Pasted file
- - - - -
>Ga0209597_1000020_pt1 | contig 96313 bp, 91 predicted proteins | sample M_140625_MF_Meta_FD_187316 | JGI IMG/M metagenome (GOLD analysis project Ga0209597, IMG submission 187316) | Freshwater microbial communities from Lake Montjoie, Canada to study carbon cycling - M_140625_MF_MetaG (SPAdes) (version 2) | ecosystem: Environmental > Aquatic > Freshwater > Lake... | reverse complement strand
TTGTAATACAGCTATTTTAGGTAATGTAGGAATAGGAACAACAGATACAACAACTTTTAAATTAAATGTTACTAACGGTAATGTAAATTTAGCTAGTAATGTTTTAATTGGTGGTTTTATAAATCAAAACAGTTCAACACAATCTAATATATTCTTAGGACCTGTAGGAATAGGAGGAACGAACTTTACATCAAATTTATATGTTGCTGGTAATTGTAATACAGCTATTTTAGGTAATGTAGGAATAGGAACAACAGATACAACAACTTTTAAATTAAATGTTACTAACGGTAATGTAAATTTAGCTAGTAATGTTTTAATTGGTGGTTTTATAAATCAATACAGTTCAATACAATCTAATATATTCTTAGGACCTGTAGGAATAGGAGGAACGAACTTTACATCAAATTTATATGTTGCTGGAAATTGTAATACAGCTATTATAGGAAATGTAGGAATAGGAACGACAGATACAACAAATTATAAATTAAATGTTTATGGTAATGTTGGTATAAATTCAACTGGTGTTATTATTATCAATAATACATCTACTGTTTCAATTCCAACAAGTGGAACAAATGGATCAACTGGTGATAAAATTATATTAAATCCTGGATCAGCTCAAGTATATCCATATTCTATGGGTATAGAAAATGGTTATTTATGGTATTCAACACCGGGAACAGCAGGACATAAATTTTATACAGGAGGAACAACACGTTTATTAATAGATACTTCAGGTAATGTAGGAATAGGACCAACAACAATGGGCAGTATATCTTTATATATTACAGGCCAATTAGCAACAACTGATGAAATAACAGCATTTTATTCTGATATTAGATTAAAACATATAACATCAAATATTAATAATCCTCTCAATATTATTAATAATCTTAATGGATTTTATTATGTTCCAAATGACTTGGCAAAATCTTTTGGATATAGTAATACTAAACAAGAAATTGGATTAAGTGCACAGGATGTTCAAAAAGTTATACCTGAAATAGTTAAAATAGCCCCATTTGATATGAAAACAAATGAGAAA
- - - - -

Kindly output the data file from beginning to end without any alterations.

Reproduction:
>Ga0209597_1000020_pt1 | contig 96313 bp, 91 predicted proteins | sample M_140625_MF_Meta_FD_187316 | JGI IMG/M metagenome (GOLD analysis project Ga0209597, IMG submission 187316) | Freshwater microbial communities from Lake Montjoie, Canada to study carbon cycling - M_140625_MF_MetaG (SPAdes) (version 2) | ecosystem: Environmental > Aquatic > Freshwater > Lake... | reverse complement strand
TTGTAATACAGCTATTTTAGGTAATGTAGGAATAGGAACAACAGATACAACAACTTTTAAATTAAATGTTACTAACGGTAATGTAAATTTAGCTAGTAATGTTTTAATTGGTGGTTTTATAAATCAAAACAGTTCAACACAATCTAATATATTCTTAGGACCTGTAGGAATAGGAGGAACGAACTTTACATCAAATTTATATGTTGCTGGTAATTGTAATACAGCTATTTTAGGTAATGTAGGAATAGGAACAACAGATACAACAACTTTTAAATTAAATGTTACTAACGGTAATGTAAATTTAGCTAGTAATGTTTTAATTGGTGGTTTTATAAATCAATACAGTTCAATACAATCTAATATATTCTTAGGACCTGTAGGAATAGGAGGAACGAACTTTACATCAAATTTATATGTTGCTGGAAATTGTAATACAGCTATTATAGGAAATGTAGGAATAGGAACGACAGATACAACAAATTATAAATTAAATGTTTATGGTAATGTTGGTATAAATTCAACTGGTGTTATTATTATCAATAATACATCTACTGTTTCAATTCCAACAAGTGGAACAAATGGATCAACTGGTGATAAAATTATATTAAATCCTGGATCAGCTCAAGTATATCCATATTCTATGGGTATAGAAAATGGTTATTTATGGTATTCAACACCGGGAACAGCAGGACATAAATTTTATACAGGAGGAACAACACGTTTATTAATAGATACTTCAGGTAATGTAGGAATAGGACCAACAACAATGGGCAGTATATCTTTATATATTACAGGCCAATTAGCAACAACTGATGAAATAACAGCATTTTATTCTGATATTAGATTAAAACATATAACATCAAATATTAATAATCCTCTCAATATTATTAATAATCTTAATGGATTTTATTATGTTCCAAATGACTTGGCAAAATCTTTTGGATATAGTAATACTAAACAAGAAATTGGATTAAGTGCACAGGATGTTCAAAAAGTTATACCTGAAATAGTTAAAATAGCCCCATTTGATATGAAAACAAATGAGAAA